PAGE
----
Michael Shearer

The Problem with Marketing Automation

By: Michael Shearer | December 22, 2015 | 
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The Problem with Marketing AutomationBy Michael Shearer

Freed from the shackles of working for marketing automation companies and agencies, I can finally come clean about the truth behind the highly touted and sought after software.

What I want to say about it, and the way it is sold, is apropos with the theme here at Spin Sucks.

There are two very big ideas that are core to the pitch of marketing automation.

They are:

  1. “You’ll love it” 
  2. “It does everything”

You’ll Love Marketing Automation

Clearly I’m simplifying the language used by marketing automation companies, but have you seen the convoluted way many vendors try to explain it?

Yes, the benefits of marketing automation are many: Improved efficiency and effectiveness in functional and financial areas.  That doesn’t happen overnight.

You won’t love it at first when bumping up against:

  • Push back from executives and sales staff not wanting to do things differently (this still happens, trust me)
  • Slower implementation time than planned
  • Initial failed campaigns from lack of product understanding/training or insufficient strategic planning
  • Bugs and other gotchas that aren’t in the provided documentation

I’m not against marketing automation. I grew to love it early on in my exposure to it. However, I still encounter many of these hurdles every time I launch a new project.

Considering it’s still very new to many people, I can understand any lack of love teams have with their first few go-arounds. Truth be told, though, many people and teams do see the potential quickly, even through the learning curves and growing pains.

It Does Everything

Alternatively put, “yes, it can do that” is practically a rallying cry for any marketing automation sales person trying to move a lead forward.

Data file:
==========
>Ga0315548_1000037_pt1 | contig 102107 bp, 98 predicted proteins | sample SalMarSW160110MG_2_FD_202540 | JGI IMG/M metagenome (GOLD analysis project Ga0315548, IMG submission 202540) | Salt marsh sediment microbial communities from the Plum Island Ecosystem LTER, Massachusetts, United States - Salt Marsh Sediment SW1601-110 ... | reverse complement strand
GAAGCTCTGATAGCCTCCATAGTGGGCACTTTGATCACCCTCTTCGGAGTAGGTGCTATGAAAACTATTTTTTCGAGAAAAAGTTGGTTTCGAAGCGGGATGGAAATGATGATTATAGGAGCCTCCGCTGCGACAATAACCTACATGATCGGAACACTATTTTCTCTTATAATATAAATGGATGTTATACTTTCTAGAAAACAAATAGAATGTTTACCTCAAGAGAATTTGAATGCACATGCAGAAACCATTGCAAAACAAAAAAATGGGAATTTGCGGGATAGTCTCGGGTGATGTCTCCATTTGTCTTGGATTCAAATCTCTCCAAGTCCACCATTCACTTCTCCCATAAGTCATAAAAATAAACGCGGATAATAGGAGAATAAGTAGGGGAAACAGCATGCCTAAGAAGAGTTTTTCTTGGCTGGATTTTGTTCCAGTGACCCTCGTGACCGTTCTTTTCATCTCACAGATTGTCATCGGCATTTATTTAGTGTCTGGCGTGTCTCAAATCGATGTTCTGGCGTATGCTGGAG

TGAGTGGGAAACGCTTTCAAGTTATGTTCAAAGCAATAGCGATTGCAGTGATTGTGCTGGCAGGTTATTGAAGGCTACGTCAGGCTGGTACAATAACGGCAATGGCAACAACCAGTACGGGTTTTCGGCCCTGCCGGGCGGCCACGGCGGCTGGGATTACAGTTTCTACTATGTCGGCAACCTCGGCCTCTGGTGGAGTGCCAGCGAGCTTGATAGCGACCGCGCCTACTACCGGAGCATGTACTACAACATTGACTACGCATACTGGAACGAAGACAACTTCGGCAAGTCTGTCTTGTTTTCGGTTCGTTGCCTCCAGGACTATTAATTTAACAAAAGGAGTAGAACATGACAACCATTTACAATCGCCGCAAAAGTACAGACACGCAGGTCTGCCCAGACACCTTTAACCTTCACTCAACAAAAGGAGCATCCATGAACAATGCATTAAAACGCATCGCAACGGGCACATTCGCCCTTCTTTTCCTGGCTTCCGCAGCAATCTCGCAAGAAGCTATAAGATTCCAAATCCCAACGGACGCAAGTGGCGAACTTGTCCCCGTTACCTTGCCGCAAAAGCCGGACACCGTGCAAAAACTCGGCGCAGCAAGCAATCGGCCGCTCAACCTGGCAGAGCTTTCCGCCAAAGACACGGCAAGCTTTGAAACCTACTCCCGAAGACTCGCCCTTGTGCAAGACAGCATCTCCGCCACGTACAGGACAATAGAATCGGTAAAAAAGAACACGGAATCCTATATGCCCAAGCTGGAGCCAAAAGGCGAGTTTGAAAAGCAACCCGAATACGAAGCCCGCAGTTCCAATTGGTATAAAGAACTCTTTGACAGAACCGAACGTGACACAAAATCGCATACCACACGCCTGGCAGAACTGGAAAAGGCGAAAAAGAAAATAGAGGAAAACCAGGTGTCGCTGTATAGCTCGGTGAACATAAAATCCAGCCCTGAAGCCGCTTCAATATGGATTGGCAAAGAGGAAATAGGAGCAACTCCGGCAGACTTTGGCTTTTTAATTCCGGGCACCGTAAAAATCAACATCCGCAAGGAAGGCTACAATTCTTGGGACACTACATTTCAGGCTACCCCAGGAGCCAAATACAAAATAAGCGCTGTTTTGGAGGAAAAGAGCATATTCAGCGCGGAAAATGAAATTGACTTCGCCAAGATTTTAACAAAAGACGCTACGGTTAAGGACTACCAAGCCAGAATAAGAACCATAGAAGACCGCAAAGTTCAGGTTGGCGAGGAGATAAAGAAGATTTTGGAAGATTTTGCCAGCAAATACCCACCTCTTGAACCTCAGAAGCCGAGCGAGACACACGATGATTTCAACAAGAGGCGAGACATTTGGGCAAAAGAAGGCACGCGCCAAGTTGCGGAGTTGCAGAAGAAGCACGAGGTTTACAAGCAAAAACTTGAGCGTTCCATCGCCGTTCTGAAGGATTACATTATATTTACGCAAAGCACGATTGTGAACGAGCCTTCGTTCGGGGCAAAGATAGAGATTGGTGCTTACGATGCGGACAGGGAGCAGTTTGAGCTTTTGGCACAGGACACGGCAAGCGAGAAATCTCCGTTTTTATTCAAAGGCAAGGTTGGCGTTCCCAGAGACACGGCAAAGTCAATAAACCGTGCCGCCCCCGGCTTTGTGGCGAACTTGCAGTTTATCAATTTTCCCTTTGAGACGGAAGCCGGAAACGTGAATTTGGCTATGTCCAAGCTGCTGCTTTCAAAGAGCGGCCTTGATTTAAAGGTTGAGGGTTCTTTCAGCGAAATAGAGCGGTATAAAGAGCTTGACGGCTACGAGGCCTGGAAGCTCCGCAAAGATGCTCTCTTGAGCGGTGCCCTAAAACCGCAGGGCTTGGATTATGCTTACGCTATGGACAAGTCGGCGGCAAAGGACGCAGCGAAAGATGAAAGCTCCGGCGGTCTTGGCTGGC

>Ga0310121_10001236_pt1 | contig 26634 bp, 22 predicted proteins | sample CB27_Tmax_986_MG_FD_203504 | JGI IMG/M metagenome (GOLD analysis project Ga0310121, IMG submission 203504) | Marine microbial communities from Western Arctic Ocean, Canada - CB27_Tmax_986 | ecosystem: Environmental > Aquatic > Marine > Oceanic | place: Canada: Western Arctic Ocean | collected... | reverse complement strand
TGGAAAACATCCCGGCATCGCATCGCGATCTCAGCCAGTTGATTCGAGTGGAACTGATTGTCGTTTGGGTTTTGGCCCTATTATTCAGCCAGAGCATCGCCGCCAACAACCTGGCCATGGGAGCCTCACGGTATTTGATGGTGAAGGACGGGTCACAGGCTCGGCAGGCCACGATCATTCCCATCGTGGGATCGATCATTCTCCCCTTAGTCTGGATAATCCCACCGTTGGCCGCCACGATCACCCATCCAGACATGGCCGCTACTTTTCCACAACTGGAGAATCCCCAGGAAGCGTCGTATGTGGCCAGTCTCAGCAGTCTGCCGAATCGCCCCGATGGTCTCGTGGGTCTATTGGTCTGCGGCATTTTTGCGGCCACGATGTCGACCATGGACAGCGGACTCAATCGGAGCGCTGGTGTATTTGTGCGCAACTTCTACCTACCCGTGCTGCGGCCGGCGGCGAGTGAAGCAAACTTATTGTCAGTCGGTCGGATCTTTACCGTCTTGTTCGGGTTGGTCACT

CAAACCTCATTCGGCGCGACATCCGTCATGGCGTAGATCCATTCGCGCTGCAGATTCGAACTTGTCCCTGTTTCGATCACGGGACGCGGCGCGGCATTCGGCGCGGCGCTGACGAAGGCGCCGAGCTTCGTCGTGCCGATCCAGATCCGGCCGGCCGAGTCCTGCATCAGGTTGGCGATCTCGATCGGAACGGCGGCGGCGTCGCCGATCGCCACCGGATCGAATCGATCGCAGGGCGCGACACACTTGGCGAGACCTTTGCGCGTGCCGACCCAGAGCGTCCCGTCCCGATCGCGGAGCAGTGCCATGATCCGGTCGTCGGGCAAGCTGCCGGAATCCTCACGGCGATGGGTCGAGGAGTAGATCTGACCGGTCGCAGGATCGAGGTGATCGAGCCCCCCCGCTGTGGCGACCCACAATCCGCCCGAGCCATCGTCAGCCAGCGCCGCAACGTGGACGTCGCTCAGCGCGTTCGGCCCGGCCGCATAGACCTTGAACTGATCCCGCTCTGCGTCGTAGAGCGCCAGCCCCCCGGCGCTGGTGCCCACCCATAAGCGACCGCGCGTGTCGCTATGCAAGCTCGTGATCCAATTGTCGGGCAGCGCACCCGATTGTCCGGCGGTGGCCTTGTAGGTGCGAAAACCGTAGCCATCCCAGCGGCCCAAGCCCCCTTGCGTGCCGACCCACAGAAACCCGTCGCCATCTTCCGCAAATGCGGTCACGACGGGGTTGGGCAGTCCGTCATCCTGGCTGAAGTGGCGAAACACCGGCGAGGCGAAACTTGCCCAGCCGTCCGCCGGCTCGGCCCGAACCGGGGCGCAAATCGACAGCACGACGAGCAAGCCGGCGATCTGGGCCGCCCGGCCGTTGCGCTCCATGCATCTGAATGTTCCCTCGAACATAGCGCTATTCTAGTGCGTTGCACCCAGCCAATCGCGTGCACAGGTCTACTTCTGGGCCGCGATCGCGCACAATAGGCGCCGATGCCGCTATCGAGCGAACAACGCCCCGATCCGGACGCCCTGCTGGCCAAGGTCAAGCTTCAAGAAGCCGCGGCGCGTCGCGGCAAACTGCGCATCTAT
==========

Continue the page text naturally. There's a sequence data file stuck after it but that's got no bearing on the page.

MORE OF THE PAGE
Fat chance.

I’m sure salespeople  who catch wind of this will deny, but I’ve heard spiels from ample people in this space. It’s an oxymoron to the finer principles of what the software truly can do.   

While many representatives and platforms may boost of features that seem to do everything, very often they are:

  1. Insufficient and far lacking compared to best in class solutions, e.g. social media management.
  2. Really require integration into a third party service (that is an additional expense).
  3. On the product roadmap, but spoken of like they “right around the corner” or currently exist. Many times then delivered late or not at all.
  4. Misrepresented by sales to try to close a deal (sometimes by mistake, sometimes knowingly).

For What It’s Worth

Aside from this spin you may encounter, if deployed and managed correctly, you can trust the marketing automation system you invest in to deliver better business results. And even the vendors who may seem to deliver spin, do provide viable marketing automation solutions.

Ultimately, you are better off doing a formal marketing automation selection project versus taking the word of vendors or review sites (their often compromised counterparts) directly.

Defining your business objectives and feature requirements, then vetting vendors that fit are critical steps toward your success with marketing automation.